The movie “New In Town” opens nationally on January 30. The majority of the film’s story is set in New Ulm, Minnesota.
New in Town is co-written by Ken Rance, native of Minneapolis. Rance graduated cum laude with a B.A. in Radio/Television/Film Production from the Howard University School of Communications in 1992. The following year, Rance moved to Los Angeles, California where he landed a position as an office production assistant on "ROC", the critically acclaimed FOX series. After "ROC", Rance worked as an assistant at the William Morris Agency.
In 1994, Rance was admitted to the CBS Television Executive Management Training Program where he developed the M.O.W. "Cyberstalk", for Norton Wright Productions/CBS Productions and coordinated the first annual, CBS/WGAw Television Writers Workshop for emerging minority writers.
In 1996, Rance sold his first motion picture screenplay "Scary Dates" to 20th Century Fox and was later inducted into the Writers Guild of America where he has served as Co-Chair for the Committee of Black Writers and Member-At-Large on the Committee Advisory Panel. Since then Rance has written and produced many film and television projects for several major studios and independent production companies.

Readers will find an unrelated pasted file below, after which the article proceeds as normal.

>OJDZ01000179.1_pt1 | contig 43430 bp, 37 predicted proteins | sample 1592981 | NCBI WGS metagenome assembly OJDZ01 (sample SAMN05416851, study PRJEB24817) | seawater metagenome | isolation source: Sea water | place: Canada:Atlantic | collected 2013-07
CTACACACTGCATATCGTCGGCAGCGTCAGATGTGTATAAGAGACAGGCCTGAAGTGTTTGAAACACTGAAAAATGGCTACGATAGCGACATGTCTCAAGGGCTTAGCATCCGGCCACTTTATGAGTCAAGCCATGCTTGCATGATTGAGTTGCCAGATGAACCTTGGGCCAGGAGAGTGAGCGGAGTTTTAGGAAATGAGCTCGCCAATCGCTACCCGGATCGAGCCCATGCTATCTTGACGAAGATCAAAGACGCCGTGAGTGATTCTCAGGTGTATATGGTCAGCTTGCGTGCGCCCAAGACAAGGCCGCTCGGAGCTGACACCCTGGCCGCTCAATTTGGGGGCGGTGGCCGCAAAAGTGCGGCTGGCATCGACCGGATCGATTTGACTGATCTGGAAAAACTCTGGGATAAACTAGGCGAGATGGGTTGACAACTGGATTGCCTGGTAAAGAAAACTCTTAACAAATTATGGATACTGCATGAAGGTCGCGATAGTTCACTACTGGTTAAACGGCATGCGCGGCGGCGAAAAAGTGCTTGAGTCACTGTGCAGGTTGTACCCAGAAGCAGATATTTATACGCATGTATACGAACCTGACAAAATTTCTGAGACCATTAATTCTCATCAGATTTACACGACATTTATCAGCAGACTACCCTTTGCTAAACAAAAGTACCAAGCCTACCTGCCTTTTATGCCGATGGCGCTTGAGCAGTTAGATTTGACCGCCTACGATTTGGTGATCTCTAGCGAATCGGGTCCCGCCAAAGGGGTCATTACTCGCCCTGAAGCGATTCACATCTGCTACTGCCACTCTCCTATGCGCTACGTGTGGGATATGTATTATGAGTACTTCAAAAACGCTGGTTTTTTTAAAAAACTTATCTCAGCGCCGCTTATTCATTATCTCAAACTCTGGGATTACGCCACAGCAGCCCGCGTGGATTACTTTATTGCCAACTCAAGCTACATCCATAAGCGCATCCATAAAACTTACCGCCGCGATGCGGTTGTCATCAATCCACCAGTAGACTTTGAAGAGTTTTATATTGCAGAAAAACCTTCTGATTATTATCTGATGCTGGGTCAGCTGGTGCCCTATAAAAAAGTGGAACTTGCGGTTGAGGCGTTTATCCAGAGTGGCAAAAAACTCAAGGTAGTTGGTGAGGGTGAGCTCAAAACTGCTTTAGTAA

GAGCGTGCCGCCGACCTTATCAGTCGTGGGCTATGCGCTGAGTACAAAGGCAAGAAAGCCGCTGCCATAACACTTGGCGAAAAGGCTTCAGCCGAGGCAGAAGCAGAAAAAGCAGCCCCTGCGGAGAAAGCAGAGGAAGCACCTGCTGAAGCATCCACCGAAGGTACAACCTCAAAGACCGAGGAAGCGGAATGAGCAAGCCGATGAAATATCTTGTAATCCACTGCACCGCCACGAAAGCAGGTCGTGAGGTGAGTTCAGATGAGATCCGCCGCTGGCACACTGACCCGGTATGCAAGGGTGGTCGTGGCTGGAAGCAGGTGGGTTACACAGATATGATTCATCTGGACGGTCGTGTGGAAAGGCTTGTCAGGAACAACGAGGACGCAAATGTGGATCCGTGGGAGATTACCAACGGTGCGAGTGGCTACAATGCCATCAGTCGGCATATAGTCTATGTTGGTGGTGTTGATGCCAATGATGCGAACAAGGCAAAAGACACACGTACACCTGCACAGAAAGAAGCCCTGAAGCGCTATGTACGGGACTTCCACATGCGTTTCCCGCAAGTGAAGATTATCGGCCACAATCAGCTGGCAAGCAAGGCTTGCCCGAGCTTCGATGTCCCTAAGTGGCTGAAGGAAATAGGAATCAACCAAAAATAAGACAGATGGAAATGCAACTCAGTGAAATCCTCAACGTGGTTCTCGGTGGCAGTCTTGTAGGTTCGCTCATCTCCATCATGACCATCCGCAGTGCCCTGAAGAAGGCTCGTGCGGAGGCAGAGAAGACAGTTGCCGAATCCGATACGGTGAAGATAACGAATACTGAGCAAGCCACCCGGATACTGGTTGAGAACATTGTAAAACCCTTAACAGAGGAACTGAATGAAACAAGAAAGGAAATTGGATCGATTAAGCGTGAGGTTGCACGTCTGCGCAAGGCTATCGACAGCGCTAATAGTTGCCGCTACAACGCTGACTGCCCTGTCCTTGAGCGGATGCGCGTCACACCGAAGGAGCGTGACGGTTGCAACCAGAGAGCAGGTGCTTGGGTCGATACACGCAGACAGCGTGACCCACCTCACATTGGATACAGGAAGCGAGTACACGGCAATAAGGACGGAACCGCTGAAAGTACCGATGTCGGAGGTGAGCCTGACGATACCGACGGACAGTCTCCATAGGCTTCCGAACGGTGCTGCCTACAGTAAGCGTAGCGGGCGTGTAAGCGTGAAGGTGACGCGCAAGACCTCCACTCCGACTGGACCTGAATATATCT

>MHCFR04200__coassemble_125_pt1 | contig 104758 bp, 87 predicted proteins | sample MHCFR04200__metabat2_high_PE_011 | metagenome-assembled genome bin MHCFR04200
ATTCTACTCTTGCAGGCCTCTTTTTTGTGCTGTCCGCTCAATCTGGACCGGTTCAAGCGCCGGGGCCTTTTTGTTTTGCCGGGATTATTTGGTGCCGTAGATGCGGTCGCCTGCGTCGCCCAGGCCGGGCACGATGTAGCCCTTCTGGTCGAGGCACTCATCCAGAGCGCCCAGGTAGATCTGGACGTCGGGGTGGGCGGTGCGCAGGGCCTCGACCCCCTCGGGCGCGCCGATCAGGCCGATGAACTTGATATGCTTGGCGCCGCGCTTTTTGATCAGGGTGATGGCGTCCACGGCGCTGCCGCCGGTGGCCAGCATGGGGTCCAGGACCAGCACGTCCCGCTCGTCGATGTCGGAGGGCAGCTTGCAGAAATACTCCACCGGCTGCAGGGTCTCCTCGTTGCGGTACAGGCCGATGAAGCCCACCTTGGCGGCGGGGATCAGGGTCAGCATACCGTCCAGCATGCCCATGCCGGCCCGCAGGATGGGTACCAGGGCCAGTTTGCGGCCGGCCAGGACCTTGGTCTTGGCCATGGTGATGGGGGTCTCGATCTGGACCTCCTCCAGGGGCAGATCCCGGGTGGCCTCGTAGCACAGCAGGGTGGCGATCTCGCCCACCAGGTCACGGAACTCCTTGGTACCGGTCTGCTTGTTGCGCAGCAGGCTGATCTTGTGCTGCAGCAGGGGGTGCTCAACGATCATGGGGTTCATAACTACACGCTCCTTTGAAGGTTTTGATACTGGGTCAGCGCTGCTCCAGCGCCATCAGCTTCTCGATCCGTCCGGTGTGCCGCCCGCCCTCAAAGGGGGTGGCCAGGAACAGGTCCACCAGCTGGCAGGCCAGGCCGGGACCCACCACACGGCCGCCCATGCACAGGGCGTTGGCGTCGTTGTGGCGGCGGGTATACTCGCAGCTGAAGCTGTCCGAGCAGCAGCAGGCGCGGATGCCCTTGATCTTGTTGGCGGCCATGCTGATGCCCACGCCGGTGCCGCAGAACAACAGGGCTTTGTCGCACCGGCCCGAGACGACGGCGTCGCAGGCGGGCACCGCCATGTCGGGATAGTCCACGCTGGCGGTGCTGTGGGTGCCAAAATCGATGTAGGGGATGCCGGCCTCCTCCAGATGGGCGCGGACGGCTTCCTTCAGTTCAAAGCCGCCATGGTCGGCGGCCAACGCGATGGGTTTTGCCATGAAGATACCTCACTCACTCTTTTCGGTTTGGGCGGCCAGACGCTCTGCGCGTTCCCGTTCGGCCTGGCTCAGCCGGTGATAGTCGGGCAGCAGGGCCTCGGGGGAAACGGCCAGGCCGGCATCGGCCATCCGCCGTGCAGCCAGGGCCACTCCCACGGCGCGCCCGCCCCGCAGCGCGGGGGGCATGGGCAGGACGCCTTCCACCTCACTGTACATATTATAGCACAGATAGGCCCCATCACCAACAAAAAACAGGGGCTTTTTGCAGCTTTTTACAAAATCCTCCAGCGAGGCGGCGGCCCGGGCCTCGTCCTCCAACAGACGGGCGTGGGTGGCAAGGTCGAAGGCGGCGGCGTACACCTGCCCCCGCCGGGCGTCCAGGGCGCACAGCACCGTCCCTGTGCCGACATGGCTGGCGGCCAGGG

Today, in addition to professional writing Kenneth Rance serves as a Time-Warner Mentor-in-Residence for the John H. Johnson School of Communications at Howard University and conducts screenwriting lectures across the country.
The “fish out of water comedy” New in Town stars Reneé Zellweger and Harry Connick, Jr. The film centers on a Miami business woman (Zellweger) who is sent to New Ulm, Minnesota, to restructure a butter manufacturing plant. She jumps at the opportunity knowing that a promotion is close at hand. What begins as a straight forward job assignment becomes a life changing experience as Lucy (Zellweger) discover greater meaning in her life, enamored by the charm of the town of New Ulm and its endearing residents and most unexpectedly, meets the man of her dreams Ted Mitchell, played by Harry Connick, Jr.
The movie storyline is particularly relevant to the current economic time as the characters explore how to save the plant from closing when the community bands together. The characters are quirky and somewhat true to life with “New Ulm Nice” personalities and full-bodied spirit that is attributed to hearty Minnesotans.